Memory is the diary that we all carry about with us.
I do not keep a diary. Never have. To write a diary every day is like returning to one’s own vomit.
I am enamoured of my journal.
The man, you will perceive, was making reminiscences – a sort of pleasure by ricochet, which comforts many in distress, and turns some others into sentimental libertines; and the whole book, if you will but look at it in that way, is seen to be a work of art to Pepys’ own address.
“What are you doing now?” he (Ralph Waldo Emerson) asked. “Do you keep a journal?” So I make my first entry today.
What if it’s boring – or if it’s not boring, it might be too revealing, or worse, it might be too revealing and still be boring.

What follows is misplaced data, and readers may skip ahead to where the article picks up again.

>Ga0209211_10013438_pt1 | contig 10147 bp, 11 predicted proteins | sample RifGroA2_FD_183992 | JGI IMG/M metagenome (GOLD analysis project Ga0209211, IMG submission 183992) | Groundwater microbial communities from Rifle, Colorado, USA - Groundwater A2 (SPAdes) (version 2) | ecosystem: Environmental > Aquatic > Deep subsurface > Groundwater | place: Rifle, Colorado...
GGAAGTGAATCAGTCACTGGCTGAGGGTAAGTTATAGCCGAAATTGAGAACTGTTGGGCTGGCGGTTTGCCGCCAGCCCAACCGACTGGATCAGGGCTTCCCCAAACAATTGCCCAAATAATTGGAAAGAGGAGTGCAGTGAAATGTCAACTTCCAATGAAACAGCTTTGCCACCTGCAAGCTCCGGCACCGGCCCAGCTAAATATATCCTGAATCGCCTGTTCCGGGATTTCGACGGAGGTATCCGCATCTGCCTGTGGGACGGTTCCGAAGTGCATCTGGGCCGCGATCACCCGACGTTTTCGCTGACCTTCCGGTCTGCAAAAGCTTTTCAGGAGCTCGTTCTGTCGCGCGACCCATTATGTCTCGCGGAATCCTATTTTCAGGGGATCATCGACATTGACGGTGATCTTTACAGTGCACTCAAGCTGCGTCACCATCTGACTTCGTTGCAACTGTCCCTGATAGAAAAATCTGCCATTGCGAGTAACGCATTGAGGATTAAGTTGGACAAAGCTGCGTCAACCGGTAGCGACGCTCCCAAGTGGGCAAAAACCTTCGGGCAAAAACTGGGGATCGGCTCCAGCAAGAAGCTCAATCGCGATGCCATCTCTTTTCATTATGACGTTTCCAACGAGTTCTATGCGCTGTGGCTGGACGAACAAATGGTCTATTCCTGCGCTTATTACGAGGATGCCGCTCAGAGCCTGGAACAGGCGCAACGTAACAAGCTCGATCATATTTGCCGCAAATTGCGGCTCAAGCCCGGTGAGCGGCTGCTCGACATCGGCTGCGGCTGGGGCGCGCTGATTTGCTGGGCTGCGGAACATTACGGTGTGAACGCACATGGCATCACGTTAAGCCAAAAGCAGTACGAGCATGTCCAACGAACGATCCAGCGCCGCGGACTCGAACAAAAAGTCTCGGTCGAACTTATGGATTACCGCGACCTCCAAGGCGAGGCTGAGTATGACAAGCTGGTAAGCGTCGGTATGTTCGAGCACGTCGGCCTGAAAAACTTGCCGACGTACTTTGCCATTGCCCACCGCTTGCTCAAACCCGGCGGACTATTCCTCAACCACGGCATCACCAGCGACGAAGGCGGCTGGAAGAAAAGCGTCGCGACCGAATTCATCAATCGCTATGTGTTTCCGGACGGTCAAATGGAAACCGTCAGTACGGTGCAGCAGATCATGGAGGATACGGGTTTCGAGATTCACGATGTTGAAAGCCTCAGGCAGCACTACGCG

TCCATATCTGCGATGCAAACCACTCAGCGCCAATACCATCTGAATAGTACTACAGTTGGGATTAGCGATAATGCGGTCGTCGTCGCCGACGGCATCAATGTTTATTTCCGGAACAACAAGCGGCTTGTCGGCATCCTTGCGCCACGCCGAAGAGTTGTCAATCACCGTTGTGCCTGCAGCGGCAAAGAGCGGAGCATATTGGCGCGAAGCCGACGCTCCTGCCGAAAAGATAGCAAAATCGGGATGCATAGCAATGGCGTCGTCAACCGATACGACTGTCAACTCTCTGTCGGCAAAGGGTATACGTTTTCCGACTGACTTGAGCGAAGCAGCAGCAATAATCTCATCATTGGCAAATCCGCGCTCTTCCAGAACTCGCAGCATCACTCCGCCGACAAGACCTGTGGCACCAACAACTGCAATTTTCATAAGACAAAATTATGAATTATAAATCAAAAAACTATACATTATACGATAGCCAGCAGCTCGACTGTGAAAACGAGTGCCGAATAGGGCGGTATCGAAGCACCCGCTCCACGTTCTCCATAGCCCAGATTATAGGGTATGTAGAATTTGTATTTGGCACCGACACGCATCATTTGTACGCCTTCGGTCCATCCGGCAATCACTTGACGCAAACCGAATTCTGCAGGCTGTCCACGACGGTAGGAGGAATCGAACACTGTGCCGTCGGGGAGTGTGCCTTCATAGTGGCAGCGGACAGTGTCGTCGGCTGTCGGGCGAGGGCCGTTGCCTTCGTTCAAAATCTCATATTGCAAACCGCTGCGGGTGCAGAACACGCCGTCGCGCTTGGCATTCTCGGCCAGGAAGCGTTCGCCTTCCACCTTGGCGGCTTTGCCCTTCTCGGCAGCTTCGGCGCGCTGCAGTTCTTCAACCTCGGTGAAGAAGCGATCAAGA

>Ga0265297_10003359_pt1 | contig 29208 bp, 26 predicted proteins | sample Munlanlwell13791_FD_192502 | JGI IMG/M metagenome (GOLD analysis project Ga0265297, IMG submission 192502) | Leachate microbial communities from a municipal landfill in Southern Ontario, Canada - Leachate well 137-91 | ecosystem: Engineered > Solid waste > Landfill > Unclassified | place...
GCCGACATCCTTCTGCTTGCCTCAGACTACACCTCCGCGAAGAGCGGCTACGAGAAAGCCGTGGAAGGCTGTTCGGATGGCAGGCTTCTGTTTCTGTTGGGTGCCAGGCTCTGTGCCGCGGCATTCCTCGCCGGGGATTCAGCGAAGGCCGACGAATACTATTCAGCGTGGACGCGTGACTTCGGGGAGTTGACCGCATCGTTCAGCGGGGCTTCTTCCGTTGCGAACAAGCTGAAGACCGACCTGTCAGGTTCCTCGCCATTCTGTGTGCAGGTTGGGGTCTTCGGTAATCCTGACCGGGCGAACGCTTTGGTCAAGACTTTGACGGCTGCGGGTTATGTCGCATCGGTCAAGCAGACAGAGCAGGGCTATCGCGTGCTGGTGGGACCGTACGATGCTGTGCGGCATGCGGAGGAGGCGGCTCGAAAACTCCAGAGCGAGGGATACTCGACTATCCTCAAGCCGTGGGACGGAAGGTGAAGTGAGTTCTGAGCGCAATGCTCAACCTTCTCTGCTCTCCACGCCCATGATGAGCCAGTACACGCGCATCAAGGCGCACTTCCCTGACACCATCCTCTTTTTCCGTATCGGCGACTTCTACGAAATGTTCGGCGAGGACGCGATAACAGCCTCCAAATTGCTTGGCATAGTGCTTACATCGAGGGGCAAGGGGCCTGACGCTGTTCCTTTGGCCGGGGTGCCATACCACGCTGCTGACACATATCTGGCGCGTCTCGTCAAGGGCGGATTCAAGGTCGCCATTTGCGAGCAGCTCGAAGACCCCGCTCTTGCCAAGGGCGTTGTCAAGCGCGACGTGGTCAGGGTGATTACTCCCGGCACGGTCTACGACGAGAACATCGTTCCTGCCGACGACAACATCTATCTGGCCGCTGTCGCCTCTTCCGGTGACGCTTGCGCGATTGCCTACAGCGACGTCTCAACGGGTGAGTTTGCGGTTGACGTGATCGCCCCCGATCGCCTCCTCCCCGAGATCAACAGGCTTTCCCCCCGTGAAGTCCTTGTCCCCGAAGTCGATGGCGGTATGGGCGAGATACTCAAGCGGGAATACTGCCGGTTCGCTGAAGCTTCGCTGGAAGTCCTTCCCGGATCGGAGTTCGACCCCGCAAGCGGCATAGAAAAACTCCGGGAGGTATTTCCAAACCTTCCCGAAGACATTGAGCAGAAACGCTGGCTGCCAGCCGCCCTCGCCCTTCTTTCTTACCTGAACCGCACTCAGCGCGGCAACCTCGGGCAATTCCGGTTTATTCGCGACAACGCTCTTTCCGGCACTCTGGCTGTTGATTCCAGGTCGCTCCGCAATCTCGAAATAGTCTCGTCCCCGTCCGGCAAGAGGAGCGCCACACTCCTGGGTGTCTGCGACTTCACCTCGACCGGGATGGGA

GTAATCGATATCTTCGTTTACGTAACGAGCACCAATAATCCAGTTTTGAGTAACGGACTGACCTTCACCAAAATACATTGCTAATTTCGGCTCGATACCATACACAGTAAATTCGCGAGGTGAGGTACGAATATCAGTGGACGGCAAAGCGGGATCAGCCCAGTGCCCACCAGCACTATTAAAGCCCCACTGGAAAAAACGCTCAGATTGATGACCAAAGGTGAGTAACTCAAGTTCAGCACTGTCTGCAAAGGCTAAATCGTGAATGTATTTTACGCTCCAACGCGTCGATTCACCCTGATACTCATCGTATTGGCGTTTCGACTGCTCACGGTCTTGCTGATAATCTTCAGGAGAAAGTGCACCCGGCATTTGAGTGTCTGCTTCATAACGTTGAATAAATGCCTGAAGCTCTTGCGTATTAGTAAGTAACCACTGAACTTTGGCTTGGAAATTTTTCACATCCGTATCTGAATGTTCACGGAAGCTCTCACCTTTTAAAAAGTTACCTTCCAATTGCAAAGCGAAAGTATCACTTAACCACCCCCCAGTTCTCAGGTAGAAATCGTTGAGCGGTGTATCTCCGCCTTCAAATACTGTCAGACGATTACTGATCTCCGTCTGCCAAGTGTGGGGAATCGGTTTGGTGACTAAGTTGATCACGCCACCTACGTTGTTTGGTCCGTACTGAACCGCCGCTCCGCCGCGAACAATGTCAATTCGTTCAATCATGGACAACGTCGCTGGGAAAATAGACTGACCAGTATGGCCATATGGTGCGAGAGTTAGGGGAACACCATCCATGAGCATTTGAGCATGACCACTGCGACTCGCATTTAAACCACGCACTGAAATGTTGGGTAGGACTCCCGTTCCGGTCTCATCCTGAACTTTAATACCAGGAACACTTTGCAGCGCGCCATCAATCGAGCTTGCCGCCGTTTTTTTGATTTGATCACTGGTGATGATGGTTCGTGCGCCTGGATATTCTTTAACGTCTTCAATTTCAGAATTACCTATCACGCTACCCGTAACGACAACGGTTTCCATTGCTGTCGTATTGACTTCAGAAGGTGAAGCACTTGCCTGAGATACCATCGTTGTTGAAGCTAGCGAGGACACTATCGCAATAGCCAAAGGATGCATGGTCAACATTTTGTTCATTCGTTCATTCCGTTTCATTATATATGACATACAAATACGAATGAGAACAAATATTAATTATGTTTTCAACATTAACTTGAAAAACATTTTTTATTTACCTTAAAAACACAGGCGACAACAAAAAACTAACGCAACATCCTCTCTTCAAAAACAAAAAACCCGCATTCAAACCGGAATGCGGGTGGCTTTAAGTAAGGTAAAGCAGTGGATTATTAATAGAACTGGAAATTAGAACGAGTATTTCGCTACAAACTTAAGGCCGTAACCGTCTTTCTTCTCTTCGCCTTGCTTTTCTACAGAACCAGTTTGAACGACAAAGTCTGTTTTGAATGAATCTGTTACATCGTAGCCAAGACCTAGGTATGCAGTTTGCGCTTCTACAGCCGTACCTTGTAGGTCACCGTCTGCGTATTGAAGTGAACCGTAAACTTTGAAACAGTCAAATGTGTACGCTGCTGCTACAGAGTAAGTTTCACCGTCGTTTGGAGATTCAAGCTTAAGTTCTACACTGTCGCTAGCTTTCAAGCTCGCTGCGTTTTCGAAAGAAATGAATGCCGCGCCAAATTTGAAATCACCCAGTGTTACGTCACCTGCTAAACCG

It would be curious to discover who it is to whom one writes in a diary. Possibly to some mysterious personification of one own’s identity.
I fall back on this journal just as some other poor devil takes to drink.
I always say, keep a diary and some day it’ll keep you.
I should live no more than I can record, as one should not have more corn growing than one can get at. There is a waste of good if it be not preserved.